For many individuals, being a digital nomad sounds too good to be true. But, with today’s available technologies being a nomad is the reality of many people, and it could be your reality too. It’s not as simple as buying a plane ticket and jumping on board, but it can, nonetheless, be done with the right planning. If you currently hold a work position that could easily be done without heading into the office, then you’ve got the first part covered. To be a digital nomad (or remote worker), you need to have a job that can be done anywhere, e.g., writing, coding, graphic design, editing, translation, marketing, SEO, social media, financing. On the other hand, if you have an operational job, e.g., a chief engineer in a plant, you might need a career switch to live the digital nomad lifestyle.
Steps to Become a Digital Nomad while Keeping Your Day Job
1. Get your boss on board
If your boss isn’t on board with you fulfilling your tasks remotely, then you won’t be able to become a digital nomad and keep your job. Luckily, there’s a lot of research out there that shows the benefits of flexible work policies, including allowing employees to work remotely. You have to make a compelling case, and you need to clearly state how you and the company can benefit from such a change. You’ll need to talk about productivity, wellness, increased loyalty to the company, company culture, etc. In some cases, you might need to compromise (you can work most of the time remotely but have to come into the office for specific activities or meetings).
2. Get your documents in order
This means you have to make sure your passport is valid for at least another 6 months. Depending on where you’re planning to go, you might need to apply for a visa. Some countries recommend you get special vaccinations before visiting, so make sure you’re up to date with that. Make sure you pay all of your bills before you set out and that you have your online banking ready to go. Though you’ll be travelling, you will still have several financial responsibilities, especially if you keep your lease. Pro tip: make sure all of your credit/debit cards are approved for international use, and talk to your bank before you head out so that they know you’ll be traveling. Also, set up paperless statements and ask your employer to pay you through direct deposits.
3. Hire a
You will need a physical address where you can receive important mail: bills, employer records, banking information, etc. Though many digital nomads use their parents’ or a friend’s address, virtual offices tend to be a smarter choice because they handle and forward your mail nationally and internationally. Some virtual offices now use digital mail to send email snapshots of the mail you receive so that you can determine if you want them to toss, open, or forward your mail. Virtual offices also come in handy if you need a place where you can work a few days a week or if you need the right tech infrastructure to participate in a virtual meeting.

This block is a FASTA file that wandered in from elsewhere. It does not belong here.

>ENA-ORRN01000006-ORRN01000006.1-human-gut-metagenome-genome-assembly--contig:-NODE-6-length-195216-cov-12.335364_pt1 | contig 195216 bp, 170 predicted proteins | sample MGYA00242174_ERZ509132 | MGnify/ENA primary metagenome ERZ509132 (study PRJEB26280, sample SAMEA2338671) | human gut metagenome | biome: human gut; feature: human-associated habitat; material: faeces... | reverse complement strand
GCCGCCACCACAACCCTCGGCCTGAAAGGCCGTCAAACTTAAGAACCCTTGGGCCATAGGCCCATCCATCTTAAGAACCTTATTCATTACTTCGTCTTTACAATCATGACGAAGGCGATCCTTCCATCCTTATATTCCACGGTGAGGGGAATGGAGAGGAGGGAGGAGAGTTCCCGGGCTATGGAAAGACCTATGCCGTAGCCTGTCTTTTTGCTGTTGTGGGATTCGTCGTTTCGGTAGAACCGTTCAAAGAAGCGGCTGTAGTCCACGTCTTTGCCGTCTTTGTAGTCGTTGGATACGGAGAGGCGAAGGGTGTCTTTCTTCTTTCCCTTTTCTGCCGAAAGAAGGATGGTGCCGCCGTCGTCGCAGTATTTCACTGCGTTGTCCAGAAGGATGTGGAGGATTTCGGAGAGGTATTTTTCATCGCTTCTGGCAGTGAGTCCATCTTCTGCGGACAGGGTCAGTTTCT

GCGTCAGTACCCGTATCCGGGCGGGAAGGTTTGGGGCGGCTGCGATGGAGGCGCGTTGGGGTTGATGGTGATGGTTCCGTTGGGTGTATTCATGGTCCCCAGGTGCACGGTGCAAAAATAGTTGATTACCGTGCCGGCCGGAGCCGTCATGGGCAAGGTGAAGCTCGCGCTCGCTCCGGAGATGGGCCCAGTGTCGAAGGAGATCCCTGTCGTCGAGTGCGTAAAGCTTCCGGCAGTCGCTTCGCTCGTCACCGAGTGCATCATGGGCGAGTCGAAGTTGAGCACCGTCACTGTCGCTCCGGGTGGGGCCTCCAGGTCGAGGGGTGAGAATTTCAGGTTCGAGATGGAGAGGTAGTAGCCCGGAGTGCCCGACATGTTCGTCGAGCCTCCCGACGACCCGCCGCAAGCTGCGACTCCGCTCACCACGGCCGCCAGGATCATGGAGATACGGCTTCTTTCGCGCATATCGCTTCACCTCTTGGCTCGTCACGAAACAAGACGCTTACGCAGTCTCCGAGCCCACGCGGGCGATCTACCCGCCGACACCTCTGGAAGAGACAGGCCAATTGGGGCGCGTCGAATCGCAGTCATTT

4. Pick a destination and set a budget
When picking a destination, you need to make sure you’re going somewhere with reliable electricity and an internet network. You should also set a budget to figure out where you can afford to travel; keep in mind that sometimes airfare for certain destinations is cheap, but living there is costly and vice versa. Based on your budget, you also need to decide how long you will stay where (most digital nomads aim for at least one month in each destination so that they can truly get to know a place).
5. Get insurance
Get insured, not just health insurance, but travel insurance covering missed flights, lost baggage, hospital visits, etc. You’ll want insurance that will cover the most minor of health issues all the way to life-threatening emergencies. There are various travel insurance companies out there, or you can revise and update your existing health insurance.
You’re ready to go!
A few final words
A lot of people have idealized the digital nomad lifestyle. Though you will be traveling, you will be working most of the time, and it’s not all beaches and sunsets (quite the contrary, many people will tell you that working on the beach is no fun at all: sand gets in your keyboard, the sun makes it impossible to see your screen, and it’s so hot you can’t focus).
Here are some of the challenges many digital nomads have to overcome:
- Flight delays
- Lost or delayed baggage
- Figuring out time zones and dealing with jet lag
- Isolation and feelings of loneliness
- Work-life balance: many digital nomads end up working more than they did while going to the office.
- Missing out on important events from loved ones.
But don’t let this scare you from pursuing the digital nomad lifestyle. Try it out and see if it’s a fit for you or not. Worst case scenario, you got to see a couple new places and meet new people.